NWS Doppler Radar calculates atmospheric motion based on cloud and precipitation movements. Using the "Doppler effect," it senses targets moving toward and away from the radar parallel to radar beams (radial velocity). It cannot sense motion directed perpendicular to a beam since there is no phase shift in the Doppler effect for such movement. Two types of velocity are available: 1) base velocity which shows movement with respect to the ground (estimated actual environmental wind), and 2) storm-relative velocity map (SRM), which shows movement relative to a moving target, e.g., wind a thunderstorm "feels" as it moves through its environment. For more information, consult "Overview of the WSR-88D Radar System."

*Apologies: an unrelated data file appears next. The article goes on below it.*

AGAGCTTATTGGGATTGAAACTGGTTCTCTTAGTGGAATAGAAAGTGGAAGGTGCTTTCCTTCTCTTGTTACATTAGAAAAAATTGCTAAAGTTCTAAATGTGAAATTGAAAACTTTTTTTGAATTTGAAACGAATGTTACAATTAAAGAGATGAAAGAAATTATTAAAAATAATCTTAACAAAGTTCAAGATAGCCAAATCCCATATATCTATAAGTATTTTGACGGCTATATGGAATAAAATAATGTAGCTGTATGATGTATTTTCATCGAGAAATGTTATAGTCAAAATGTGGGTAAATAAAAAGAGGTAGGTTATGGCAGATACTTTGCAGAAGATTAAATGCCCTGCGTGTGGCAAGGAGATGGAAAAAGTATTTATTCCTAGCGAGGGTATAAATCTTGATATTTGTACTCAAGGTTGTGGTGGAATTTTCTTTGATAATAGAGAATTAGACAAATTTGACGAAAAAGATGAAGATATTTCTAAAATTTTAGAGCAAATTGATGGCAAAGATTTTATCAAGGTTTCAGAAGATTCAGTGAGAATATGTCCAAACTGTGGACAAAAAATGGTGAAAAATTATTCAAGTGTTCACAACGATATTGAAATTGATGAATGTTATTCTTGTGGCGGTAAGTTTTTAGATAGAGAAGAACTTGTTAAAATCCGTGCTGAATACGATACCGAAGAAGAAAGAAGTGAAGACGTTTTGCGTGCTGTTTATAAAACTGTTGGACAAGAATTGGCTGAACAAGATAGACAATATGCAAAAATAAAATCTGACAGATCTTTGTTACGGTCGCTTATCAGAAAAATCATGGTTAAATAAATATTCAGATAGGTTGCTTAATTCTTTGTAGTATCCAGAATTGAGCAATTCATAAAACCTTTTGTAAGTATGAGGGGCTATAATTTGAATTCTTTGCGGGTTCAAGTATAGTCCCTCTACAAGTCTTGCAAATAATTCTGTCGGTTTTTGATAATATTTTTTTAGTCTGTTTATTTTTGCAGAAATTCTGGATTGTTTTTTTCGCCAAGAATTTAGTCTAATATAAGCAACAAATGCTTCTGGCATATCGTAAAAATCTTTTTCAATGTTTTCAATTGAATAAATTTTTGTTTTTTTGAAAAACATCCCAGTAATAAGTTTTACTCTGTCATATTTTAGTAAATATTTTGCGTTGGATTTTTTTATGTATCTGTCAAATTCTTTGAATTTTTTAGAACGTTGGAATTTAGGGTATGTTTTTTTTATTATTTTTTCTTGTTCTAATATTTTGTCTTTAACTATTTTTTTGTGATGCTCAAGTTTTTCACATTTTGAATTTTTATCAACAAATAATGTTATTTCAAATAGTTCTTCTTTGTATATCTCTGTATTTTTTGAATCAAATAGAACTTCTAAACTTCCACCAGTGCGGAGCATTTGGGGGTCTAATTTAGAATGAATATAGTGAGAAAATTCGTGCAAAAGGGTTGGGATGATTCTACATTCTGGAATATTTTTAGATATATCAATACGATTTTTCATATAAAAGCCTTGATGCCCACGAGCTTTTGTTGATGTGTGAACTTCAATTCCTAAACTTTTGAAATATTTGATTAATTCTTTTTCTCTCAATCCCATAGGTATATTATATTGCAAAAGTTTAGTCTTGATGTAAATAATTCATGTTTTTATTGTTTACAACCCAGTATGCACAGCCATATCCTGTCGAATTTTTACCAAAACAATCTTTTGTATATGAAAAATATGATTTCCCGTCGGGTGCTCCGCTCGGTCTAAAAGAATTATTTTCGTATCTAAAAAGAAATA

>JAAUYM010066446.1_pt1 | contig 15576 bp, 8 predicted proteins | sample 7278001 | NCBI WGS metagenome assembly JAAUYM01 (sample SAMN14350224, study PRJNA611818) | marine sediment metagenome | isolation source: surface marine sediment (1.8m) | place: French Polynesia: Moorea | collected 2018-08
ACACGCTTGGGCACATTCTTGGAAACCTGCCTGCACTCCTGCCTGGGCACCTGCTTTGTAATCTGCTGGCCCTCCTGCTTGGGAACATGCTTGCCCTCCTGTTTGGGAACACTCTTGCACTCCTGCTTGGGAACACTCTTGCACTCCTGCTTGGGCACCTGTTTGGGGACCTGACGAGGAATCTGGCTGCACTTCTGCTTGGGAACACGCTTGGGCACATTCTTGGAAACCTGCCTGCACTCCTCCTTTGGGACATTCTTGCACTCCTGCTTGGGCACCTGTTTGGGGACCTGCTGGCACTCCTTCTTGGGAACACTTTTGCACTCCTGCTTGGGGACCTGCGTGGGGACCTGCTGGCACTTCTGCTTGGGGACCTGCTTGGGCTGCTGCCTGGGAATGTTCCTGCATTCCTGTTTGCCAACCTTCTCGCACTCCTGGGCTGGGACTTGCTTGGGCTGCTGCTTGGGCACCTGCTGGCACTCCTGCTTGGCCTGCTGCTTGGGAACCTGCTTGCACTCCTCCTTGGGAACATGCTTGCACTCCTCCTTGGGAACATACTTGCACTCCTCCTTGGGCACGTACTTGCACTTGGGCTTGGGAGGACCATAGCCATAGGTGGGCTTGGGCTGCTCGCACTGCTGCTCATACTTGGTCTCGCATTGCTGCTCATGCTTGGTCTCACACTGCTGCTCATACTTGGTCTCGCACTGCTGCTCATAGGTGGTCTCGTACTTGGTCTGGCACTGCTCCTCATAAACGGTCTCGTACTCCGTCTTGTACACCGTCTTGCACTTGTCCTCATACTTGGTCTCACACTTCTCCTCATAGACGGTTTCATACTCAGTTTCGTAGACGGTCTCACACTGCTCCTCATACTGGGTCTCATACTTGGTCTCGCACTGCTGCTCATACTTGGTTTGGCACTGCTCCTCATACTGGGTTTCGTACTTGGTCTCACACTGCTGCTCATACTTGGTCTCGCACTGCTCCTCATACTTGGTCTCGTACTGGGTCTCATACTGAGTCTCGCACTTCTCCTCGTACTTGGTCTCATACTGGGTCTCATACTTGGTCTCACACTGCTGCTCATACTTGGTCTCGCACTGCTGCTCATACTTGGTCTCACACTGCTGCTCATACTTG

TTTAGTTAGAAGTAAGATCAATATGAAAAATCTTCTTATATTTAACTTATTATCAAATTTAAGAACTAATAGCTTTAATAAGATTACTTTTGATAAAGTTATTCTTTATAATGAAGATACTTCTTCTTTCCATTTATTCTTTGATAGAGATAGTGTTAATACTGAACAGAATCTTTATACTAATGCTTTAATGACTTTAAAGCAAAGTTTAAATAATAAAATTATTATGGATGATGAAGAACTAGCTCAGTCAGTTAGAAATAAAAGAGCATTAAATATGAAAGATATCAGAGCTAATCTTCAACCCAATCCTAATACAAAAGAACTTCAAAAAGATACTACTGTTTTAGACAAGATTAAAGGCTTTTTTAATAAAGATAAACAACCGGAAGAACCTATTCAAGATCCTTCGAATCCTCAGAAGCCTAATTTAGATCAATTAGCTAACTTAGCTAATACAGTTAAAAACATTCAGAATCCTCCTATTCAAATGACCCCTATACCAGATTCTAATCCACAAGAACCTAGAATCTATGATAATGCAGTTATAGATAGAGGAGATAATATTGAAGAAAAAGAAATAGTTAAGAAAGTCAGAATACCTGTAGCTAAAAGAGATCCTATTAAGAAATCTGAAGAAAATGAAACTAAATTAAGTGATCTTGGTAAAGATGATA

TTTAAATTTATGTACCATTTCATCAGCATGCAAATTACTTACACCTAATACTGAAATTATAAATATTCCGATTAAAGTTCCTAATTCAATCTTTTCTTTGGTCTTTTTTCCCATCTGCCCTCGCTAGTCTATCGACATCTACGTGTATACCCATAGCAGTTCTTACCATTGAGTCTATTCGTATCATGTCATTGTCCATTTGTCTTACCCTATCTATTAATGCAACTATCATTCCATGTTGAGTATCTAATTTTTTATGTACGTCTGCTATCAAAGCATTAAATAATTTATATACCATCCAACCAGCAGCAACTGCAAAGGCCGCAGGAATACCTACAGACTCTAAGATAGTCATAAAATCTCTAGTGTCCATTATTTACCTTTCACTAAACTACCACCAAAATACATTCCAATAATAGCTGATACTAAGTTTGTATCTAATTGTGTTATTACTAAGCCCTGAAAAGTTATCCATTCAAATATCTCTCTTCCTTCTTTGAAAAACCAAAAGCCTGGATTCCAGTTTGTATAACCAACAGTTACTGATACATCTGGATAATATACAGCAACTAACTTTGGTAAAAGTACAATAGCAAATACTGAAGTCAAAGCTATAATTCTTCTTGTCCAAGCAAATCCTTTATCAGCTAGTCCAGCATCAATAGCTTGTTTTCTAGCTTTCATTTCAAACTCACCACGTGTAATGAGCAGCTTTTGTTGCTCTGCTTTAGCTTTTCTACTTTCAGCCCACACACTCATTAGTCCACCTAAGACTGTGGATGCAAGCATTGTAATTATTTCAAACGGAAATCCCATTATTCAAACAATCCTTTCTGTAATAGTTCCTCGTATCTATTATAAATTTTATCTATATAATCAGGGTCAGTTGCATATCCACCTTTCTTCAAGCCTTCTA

Above is base velocity data over Crawford County in southern Indiana on August 13, 2011 (west of Louisville). The blue line is the Ohio River. Green colors are winds directed toward the radar site at Ft. Knox, KY (black circle at lower right). The light blue color within the bright green and white colors in Crawford County represent estimated winds of 60-70 kts only a couple thousand feet off the ground. These intense winds are associated with a bow echo in reflectivity data, and where strong winds and/or wind damage would be located. As the winds moved east, wind damage occurred along its path in Crawford and Harrison counties in southern Indiana, then across Jefferson County (and Louisville), Kentucky where Bowman Field Airport (LOU) reported a 69 mph wind gust. More information on this August 13, 2011 event, including damage photos and radar imagery is available on our Science and Tech site.